Over six thousand Poles are listed in the Yad Vashem Institute as the Righteous Among the Nations. Can you name at least one of them? Probably not. Their sacrifice was mostly anonymous. A few weeks ago I had the honour to participate in the opening ceremony of a museum in Markowa, in southern Poland, commemorating the martyrdom of the Ulma family. During the war they saved a Jewish family from extermination. And they paid for this heroic deed with their own lives. All members of the Ulma family were slaughtered by Germans. All eight of them, including small children. Is this story really so well-known abroad? I don’t think so. The name “Markowa” doesn’t appear too frequently in foreign media, unlike the outrageous term “Polish death camps.” Do you know that in wartime Poland, as opposed to many other countries in Europe, the Germans were unable to install a puppet regime? Do you know that the Polish government in exile and the Polish Underground Army appealed for all Poles to help Jews, in spite of the fact that the people who hid their Jewish neighbours faced instant execution? The new government has no intention to sue historians who investigate Polish anti-Semitism. Their books are not only “acceptable,” they are necessary to fully understand all intricacies of the common history of Poles and Jews. Alas, for many years, we have witnessed a process of shifting blame for the Holocaust on others. No, we were not responsible for the Holocaust. The German Nazi regime was.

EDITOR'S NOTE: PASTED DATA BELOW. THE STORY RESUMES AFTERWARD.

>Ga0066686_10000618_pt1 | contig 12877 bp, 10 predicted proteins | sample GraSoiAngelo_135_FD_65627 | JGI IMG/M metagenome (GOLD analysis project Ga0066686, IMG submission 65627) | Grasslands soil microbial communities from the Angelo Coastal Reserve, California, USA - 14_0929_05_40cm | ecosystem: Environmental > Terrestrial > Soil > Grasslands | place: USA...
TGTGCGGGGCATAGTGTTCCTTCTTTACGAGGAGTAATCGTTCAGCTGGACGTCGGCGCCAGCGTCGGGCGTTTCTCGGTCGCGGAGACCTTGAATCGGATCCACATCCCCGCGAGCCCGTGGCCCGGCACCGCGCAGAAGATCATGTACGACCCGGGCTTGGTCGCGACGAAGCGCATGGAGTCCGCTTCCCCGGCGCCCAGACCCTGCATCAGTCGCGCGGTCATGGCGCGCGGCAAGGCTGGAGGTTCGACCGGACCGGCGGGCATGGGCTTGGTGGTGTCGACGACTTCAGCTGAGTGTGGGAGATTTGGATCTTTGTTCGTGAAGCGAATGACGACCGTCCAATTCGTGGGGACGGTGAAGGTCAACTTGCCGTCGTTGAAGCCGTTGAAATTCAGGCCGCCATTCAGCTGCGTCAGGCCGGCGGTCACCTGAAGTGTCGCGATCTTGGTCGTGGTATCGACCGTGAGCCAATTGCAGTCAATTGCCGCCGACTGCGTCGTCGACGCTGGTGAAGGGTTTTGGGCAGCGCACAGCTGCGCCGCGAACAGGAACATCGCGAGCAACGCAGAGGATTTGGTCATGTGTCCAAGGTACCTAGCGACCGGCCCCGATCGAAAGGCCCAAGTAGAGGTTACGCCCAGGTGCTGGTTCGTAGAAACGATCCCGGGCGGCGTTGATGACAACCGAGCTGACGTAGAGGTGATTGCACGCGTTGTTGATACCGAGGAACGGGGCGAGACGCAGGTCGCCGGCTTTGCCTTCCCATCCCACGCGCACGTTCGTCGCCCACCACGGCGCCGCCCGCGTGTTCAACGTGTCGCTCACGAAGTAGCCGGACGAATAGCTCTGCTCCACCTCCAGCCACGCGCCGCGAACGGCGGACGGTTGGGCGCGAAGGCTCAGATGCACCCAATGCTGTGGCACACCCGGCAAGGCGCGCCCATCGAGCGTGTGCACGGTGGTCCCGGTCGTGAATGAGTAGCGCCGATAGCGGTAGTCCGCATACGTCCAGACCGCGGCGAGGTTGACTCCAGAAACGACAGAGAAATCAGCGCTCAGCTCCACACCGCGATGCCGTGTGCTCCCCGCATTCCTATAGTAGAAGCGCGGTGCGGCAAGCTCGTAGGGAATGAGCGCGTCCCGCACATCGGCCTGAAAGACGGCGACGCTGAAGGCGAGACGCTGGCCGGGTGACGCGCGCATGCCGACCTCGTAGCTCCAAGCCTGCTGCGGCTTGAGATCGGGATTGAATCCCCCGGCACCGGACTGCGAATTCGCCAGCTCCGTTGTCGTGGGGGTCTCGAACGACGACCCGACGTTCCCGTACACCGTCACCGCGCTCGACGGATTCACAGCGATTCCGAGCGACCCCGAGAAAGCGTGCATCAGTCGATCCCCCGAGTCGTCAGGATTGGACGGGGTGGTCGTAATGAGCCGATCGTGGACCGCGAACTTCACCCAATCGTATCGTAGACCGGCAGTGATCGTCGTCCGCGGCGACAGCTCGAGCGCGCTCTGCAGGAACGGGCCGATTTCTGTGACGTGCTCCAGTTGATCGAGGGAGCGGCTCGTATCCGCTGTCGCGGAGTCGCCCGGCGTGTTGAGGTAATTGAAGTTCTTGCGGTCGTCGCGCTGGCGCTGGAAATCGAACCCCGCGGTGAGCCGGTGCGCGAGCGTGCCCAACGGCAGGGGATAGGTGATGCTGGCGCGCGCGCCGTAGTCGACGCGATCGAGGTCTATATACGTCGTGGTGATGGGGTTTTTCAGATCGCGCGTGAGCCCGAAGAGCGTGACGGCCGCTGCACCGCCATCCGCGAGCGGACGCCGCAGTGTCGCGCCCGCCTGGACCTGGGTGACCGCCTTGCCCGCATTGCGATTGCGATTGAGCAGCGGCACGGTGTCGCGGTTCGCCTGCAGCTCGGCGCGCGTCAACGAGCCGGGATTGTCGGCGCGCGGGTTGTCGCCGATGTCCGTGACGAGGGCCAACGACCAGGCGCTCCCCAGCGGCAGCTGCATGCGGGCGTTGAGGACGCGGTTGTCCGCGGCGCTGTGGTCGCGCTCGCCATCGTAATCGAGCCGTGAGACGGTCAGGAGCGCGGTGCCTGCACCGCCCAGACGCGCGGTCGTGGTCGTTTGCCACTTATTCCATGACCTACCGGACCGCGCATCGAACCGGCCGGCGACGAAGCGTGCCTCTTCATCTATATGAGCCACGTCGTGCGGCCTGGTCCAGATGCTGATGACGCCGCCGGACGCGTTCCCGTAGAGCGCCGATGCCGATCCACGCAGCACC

No, it doesn’t. As I said before, there was no Polish puppet regime steered by Germans during the war. Acts of anti-Semitism and atrocities committed by individuals were unacceptable but rare. But we have admitted the truth. We have recognized the fact that some Poles behaved hideously under [extremely harsh German and Soviet*] occupation. Conversely, most communist apparatchiks were neither prosecuted nor officially condemned for what they did in the ’50s or in the ’80s. After the fall of communism many of them lived unmolested in their villas, cashing in hefty pensions. And many Poles who collaborated with the regime continued their careers in academia, business, politics. Can you spot the difference? I’ll give you one telling example. When Mr. Jan Tomasz Gross’s books about Polish anti-Semitism were published in Warsaw, they were widely acclaimed by liberal critics. Meanwhile historians who were trying to describe the involvement of current elites in the communist system of oppression were ostentatiously discredited and ostracized. Yes, double standards were applied in Poland, but the other way round.
[*] added by PI